1 Like

This thread is timely - my mother is struggling with this decision for her older dog. He was a stray so not sure exactly how old but at least 15. He has good days, he loves her, but he’s going to the bathroom a lot, keeping her up. He’s had accidents in the house, and gets bad coughs at times. The coughing isn’t congestive heart failure - vet is saying reverse sneezing? He’s always had behavior issues but he will bite if he doesn’t like what’s happening, and of course, if he needs medication/attention, he’ll be a problem. We have a lot of great things happening in the family and my mom needs to be able to travel. The dog has gotten sick boarding the last few times, so I think it’s kinder to PTS and not board him. She feels guilty and tormented over it - I have told her it’s NEVER easy, but a day early is far better than a day late. Just sucks, no matter the circumstances. But I think if you have the choice, making the moment as kind and caring as you can is the best gift we can give our beloved pets.

4 Likes

I cannot offer advice as I am living in the same place with my second oldie in a year just commented to commiserate and say it is hard to let our little loves go any sooner than we absolutely have too. I mostly know that it was my boys time last year and I am still destroyed over not trying the one more thing I could have done to buy us more time. My old lady has been a slow failure that has slowly crept up on us and with a sudden pop up of lupus that has compounded some of the issues.

1 Like

[quote=“LilyandBaron, post:11, topic:770903, full:true”]. We have a lot of great things happening in the family and my mom needs to be able to travel. The dog has gotten sick boarding the last few times, so I think it’s kinder to PTS and not board him. She feels guilty and tormented over it -
[/quote]

Oh I so feel this, my son has my senior while we are away, but of course with Covid we haven’t been anywhere for a while. Went back to the UK for Christmas and the poor old guy didn’t settle at their place, he was walking the house crying at night. I tore my heart in two, and quite expected that he wouldn’t be there when we got home. Now it’s stay home until he goes, or if he lasts long enough, making a horrible decision for the ‘worst’ of reasons.

2 Likes

I have put down my last 2 old girls for 2 different reasons.

  1. One suddenly could no longer get up and walk on her own.
    She had been managing shakily for a while and eating just fine/ holding weight well but suddenly one day she could’t get herself up.

I really wish I had done it before we got to that point but she was so special to me I was hesitant. I took her in immediately and was so glad I had a vet who would accommodate me.

  1. Dog #2 stopped eating and was losing weight rapidly. After 2 days of her refusing everything I tried ( dog food and people food) I knew it was time.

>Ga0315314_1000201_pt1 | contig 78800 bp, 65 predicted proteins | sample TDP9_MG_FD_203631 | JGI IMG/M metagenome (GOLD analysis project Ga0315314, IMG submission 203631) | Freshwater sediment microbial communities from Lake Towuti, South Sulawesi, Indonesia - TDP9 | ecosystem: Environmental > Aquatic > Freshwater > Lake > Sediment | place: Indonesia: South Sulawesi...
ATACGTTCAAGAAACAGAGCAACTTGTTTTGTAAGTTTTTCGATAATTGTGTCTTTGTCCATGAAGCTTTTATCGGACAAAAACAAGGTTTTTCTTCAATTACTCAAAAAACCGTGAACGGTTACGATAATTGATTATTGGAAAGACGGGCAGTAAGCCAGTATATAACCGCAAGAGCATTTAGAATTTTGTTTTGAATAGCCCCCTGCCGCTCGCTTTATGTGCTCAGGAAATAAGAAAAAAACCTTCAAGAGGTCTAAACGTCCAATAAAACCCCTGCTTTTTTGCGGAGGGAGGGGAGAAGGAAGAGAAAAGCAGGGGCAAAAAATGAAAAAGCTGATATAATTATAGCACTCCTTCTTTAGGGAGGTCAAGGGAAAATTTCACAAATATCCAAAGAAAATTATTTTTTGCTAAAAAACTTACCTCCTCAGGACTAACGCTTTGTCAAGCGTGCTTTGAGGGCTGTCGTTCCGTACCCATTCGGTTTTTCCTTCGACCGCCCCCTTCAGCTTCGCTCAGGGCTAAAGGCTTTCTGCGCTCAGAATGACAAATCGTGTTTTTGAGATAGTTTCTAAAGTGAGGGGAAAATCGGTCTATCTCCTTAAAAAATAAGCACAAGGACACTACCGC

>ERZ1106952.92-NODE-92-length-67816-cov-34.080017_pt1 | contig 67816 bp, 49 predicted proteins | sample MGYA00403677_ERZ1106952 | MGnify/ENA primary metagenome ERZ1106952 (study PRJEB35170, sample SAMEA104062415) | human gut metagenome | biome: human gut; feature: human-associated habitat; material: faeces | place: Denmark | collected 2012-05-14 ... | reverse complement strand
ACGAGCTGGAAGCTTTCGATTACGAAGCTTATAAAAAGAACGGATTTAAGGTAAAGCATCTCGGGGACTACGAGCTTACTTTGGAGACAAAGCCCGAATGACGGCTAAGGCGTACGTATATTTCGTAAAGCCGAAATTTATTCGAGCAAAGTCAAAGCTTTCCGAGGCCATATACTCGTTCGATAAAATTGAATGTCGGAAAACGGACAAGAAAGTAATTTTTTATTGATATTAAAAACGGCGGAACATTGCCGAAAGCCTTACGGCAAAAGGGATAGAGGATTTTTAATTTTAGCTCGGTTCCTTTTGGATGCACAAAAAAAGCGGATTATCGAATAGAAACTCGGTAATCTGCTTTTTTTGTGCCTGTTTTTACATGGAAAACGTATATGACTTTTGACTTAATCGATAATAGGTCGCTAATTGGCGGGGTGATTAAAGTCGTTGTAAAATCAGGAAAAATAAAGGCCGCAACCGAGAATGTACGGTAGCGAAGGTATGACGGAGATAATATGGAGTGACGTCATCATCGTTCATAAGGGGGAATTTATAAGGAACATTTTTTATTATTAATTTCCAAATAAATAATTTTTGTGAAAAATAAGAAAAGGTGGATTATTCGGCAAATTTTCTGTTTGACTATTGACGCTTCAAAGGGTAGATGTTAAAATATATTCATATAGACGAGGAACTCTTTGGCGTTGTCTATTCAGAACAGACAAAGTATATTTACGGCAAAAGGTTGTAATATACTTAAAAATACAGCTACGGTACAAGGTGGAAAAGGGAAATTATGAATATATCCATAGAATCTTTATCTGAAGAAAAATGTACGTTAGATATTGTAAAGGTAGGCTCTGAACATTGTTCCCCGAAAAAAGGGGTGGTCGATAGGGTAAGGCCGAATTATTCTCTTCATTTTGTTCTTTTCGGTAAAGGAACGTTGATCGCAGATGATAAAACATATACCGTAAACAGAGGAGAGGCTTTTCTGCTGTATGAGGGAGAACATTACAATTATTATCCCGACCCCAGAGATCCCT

It is always so hard. In my case I am just hoping they would magically turn around, even though I could see they won’t. Like with our horses we need to look at their quality of life over our feelings.

3 Likes

I am so sorry to hear that. Toffee is having a bit of trouble getting up[ and I do not have carpets. Recently, I put down a throw rug for her to sleep on during the day, so she is next to me. The cat just jumped/fell(?) off the small table over the dog, and I think he landed on the dog. She got up, walked over to the cat, and snapped at him. SO NOT ALLOWED. It is dementia and doesn’t bode well for her long-term QOL.

This thread is timely for me as well. My 10yo GSD with DM is nearing his end time, I think. He falls often, spends a lot of time laying down. But he doesn’t seem depressed, just confused/worried when he does fall. I don’t want to wait until he literally can’t get himself up, but I also don’t want to let him go too soon because he is otherwise happy, eating and playing as best he can (I wish he would be more cognizant of his limitations, he still tries to race around the yard).

Knowing where the middle is, between not too late and not too soon, is the hard part.

3 Likes

Are you positive it’s DM?
Only asking because there are other spinal disorders/diseases that mimic the same symptoms of DM, but many are manageable/treatable.
DM can only be 100% diagnosed by necropsy, but your vet can rule out other possibilities by doing MRI, ct scan, quality spinal X-rays & myelogram.
One “positive” of DM is that it’s not painful for the dog.
Best of luck with your guy.

1 Like

Laps of love is a good website to check out for quality of life indicators. There is also the Argus Institute run by Colorado State Vet Teaching Hospital.

For all you struggling with dog mobility issues, carpeted runners, Dr Buzby Toe Grips, paw friction pads, trimming hair on paws, and keeping nails short help.

I struggled a lot with the decision to my own dog with DM down last year (and I’m a vet), it’s never easy but ultimately they’re more focused on the here and now than the tomorrow.

2 Likes

Here’s a tip to try…Badger had some bad days, enough that I took the vet to one side at heard health day, and went through my options with her.

The next day it was like the years have rolled back, he is bright, with it, moving better…

KBC
I am sorry, I do not understand this post